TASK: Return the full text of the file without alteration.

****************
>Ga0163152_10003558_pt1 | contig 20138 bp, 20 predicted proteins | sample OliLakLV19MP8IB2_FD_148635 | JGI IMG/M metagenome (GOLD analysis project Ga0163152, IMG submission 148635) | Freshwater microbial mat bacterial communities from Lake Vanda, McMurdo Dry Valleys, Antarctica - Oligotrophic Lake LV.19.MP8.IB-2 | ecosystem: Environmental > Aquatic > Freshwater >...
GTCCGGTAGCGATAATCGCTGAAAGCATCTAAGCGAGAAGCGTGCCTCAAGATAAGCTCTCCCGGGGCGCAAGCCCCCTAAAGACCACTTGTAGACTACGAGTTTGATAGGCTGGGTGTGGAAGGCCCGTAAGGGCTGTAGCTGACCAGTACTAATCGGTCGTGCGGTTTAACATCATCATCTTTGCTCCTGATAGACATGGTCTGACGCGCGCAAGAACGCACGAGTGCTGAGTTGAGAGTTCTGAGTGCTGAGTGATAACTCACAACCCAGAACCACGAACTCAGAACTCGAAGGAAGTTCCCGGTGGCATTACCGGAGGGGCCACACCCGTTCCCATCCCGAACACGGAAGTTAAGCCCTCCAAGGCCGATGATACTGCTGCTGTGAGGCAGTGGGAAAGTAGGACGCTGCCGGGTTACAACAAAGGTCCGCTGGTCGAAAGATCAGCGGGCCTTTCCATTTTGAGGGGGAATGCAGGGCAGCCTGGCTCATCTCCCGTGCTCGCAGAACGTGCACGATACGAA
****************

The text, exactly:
>Ga0163152_10003558_pt1 | contig 20138 bp, 20 predicted proteins | sample OliLakLV19MP8IB2_FD_148635 | JGI IMG/M metagenome (GOLD analysis project Ga0163152, IMG submission 148635) | Freshwater microbial mat bacterial communities from Lake Vanda, McMurdo Dry Valleys, Antarctica - Oligotrophic Lake LV.19.MP8.IB-2 | ecosystem: Environmental > Aquatic > Freshwater >...
GTCCGGTAGCGATAATCGCTGAAAGCATCTAAGCGAGAAGCGTGCCTCAAGATAAGCTCTCCCGGGGCGCAAGCCCCCTAAAGACCACTTGTAGACTACGAGTTTGATAGGCTGGGTGTGGAAGGCCCGTAAGGGCTGTAGCTGACCAGTACTAATCGGTCGTGCGGTTTAACATCATCATCTTTGCTCCTGATAGACATGGTCTGACGCGCGCAAGAACGCACGAGTGCTGAGTTGAGAGTTCTGAGTGCTGAGTGATAACTCACAACCCAGAACCACGAACTCAGAACTCGAAGGAAGTTCCCGGTGGCATTACCGGAGGGGCCACACCCGTTCCCATCCCGAACACGGAAGTTAAGCCCTCCAAGGCCGATGATACTGCTGCTGTGAGGCAGTGGGAAAGTAGGACGCTGCCGGGTTACAACAAAGGTCCGCTGGTCGAAAGATCAGCGGGCCTTTCCATTTTGAGGGGGAATGCAGGGCAGCCTGGCTCATCTCCCGTGCTCGCAGAACGTGCACGATACGAA